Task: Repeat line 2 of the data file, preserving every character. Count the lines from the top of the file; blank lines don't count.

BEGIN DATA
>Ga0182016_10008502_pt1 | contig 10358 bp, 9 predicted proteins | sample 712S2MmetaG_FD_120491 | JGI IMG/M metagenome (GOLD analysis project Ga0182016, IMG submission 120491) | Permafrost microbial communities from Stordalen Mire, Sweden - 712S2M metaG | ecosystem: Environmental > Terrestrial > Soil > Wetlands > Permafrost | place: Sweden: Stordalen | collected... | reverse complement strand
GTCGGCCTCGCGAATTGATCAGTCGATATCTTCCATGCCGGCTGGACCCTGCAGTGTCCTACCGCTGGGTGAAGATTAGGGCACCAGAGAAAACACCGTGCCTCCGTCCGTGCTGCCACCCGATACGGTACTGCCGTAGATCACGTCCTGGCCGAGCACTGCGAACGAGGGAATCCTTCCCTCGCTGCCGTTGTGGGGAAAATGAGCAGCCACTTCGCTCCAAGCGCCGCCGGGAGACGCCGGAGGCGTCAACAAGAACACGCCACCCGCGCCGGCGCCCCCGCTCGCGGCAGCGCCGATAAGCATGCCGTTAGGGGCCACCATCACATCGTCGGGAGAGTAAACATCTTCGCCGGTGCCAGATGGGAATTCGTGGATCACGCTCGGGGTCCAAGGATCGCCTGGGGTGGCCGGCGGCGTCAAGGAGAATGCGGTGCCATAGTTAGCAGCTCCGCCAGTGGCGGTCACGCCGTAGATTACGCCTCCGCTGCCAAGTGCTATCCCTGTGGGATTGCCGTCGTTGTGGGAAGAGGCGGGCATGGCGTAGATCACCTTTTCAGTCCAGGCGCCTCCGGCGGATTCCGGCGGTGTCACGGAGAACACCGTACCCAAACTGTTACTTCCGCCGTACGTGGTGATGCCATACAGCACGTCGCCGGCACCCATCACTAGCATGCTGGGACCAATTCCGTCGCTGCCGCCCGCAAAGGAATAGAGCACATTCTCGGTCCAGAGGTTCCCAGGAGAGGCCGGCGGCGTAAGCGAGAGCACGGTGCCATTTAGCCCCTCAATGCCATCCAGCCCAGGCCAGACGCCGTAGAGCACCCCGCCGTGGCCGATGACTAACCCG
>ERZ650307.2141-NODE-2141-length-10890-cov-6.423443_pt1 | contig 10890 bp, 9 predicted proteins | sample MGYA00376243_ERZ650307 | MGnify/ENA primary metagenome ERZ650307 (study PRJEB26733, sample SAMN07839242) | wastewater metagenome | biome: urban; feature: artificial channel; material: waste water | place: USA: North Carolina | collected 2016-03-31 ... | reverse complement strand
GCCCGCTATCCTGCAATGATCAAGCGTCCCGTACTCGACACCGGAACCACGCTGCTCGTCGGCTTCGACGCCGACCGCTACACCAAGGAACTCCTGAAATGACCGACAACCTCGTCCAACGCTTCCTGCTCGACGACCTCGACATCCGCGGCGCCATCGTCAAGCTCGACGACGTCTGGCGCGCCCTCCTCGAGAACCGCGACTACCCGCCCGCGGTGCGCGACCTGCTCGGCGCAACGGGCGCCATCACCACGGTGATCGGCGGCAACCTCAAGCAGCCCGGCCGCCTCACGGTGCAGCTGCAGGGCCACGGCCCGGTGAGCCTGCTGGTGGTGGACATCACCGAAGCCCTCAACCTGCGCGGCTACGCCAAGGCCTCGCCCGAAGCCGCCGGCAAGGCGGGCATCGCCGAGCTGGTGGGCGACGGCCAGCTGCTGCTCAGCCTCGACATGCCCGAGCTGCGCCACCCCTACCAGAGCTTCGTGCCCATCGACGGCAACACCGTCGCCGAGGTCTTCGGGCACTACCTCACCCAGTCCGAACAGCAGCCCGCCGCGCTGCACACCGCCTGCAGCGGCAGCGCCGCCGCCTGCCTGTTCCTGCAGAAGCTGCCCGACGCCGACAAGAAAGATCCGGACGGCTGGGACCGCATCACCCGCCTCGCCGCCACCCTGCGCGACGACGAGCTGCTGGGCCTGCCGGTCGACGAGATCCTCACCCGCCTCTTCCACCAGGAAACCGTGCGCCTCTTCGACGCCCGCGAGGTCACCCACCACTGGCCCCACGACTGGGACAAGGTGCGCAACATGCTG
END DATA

GTCGGCCTCGCGAATTGATCAGTCGATATCTTCCATGCCGGCTGGACCCTGCAGTGTCCTACCGCTGGGTGAAGATTAGGGCACCAGAGAAAACACCGTGCCTCCGTCCGTGCTGCCACCCGATACGGTACTGCCGTAGATCACGTCCTGGCCGAGCACTGCGAACGAGGGAATCCTTCCCTCGCTGCCGTTGTGGGGAAAATGAGCAGCCACTTCGCTCCAAGCGCCGCCGGGAGACGCCGGAGGCGTCAACAAGAACACGCCACCCGCGCCGGCGCCCCCGCTCGCGGCAGCGCCGATAAGCATGCCGTTAGGGGCCACCATCACATCGTCGGGAGAGTAAACATCTTCGCCGGTGCCAGATGGGAATTCGTGGATCACGCTCGGGGTCCAAGGATCGCCTGGGGTGGCCGGCGGCGTCAAGGAGAATGCGGTGCCATAGTTAGCAGCTCCGCCAGTGGCGGTCACGCCGTAGATTACGCCTCCGCTGCCAAGTGCTATCCCTGTGGGATTGCCGTCGTTGTGGGAAGAGGCGGGCATGGCGTAGATCACCTTTTCAGTCCAGGCGCCTCCGGCGGATTCCGGCGGTGTCACGGAGAACACCGTACCCAAACTGTTACTTCCGCCGTACGTGGTGATGCCATACAGCACGTCGCCGGCACCCATCACTAGCATGCTGGGACCAATTCCGTCGCTGCCGCCCGCAAAGGAATAGAGCACATTCTCGGTCCAGAGGTTCCCAGGAGAGGCCGGCGGCGTAAGCGAGAGCACGGTGCCATTTAGCCCCTCAATGCCATCCAGCCCAGGCCAGACGCCGTAGAGCACCCCGCCGTGGCCGATGACTAACCCG